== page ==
The report concludes with some dire remarks about the future of collection at the IRS. “[I]nventory continues to be routed to the ACS even when inventory cannot be worked.  When inventory is not worked or not worked timely, case dispositions may be adversely affected.  This may also have a substantial impact on the amount of Federal taxes that remain uncollected.”  The report urges IRS collection officials to align inventory routing with capabilities.  What will this mean?  If a case is headed to the Queue, routing it through ACS does not make too much difference to the action that will occur on that case.  It does not matter much if a case sits in the inventory of ACS or in the Queue if no one seeks to take affirmative action to collect.  From the taxpayer’s perspective, the location of the account between an inactive ACS and the Queue does not matter.

So, the IRS could shoot cases at Queue dollar levels straight to the Queue and not bother to load up the inventory of ACS. Because Queue dollar levels may stand at high levels, this could mean that accounts with less than $50,000 or $75,000 simply go straight to the Queue without sitting in ACS while ACS concentrates on quickly moving the higher dollar cases destined for revenue offices if ACS fails to collect.  To accomplish the direct move into the Queue, the IRS may have to raise to even higher levels the point at which it files the notice of federal tax lien or takes levy action.  Good news if you have a mid-level tax debt amount and bad news if you would like others to pay their fair share.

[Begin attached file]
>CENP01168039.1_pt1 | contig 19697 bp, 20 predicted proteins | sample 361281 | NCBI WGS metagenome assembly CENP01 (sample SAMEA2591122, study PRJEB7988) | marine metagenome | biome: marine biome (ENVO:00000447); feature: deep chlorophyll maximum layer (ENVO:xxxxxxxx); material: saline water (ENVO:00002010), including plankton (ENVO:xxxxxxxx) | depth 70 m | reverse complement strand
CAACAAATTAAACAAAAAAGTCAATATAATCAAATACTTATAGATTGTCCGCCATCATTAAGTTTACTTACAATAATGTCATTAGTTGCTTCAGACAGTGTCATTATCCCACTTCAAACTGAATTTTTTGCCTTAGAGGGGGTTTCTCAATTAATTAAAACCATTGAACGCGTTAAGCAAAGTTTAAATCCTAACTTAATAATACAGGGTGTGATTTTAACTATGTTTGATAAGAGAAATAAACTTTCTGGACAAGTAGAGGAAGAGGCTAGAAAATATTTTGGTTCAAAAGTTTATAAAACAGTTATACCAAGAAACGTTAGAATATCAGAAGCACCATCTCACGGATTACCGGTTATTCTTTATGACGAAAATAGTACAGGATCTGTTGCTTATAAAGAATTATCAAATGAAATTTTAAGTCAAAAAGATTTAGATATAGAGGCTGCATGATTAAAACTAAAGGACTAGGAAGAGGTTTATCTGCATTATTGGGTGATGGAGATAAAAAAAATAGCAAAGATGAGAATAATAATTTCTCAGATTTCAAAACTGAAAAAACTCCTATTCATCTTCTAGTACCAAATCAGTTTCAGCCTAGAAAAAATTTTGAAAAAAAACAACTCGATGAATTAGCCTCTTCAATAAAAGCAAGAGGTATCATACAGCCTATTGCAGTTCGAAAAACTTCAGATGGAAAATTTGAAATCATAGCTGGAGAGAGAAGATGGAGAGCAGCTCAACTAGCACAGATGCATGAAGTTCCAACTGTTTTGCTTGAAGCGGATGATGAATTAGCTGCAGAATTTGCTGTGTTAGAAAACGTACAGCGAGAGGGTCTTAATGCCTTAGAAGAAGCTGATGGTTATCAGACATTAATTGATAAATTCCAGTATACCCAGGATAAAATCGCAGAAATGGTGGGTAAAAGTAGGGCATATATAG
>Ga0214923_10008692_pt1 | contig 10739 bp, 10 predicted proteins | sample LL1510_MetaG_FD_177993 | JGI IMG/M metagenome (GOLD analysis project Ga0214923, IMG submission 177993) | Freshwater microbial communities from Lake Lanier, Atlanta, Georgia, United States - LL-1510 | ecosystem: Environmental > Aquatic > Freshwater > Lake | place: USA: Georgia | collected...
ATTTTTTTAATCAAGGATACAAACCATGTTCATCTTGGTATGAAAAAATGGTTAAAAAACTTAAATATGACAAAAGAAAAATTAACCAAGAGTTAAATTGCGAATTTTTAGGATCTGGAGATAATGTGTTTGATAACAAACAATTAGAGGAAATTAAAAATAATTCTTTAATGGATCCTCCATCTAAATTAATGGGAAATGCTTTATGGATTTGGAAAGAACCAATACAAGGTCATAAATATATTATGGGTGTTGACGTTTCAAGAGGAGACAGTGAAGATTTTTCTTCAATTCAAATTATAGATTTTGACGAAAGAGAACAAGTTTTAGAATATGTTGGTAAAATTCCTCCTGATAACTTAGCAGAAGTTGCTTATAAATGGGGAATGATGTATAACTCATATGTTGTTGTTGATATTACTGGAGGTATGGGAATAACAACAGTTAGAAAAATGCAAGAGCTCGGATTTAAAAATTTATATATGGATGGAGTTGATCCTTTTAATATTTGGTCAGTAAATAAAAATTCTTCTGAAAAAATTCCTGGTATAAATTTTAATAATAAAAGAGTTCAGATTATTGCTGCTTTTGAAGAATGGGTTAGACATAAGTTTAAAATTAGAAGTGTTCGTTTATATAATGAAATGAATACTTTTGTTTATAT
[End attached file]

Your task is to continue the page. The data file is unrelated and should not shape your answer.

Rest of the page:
TIGTA reports often trouble me because they exhort the IRS to work better, faster, smarter and do not look at the system within which the IRS function works to see if better design could solve the problem more effectively. This report seems to acknowledge that the problem does not stem from the ACS not working efficiently and suggests a “better” system by suggesting a system that will move work out of ACS that cannot handle the volume in its current depleted state.  In the roughly 30 years of its existence, ACS has drawn much criticism.  If the IRS continues to shrink, ACS may simply cease to exist because it just gets in the way of collection and no longer has the ability to seek payment of tax from delinquent taxpayers.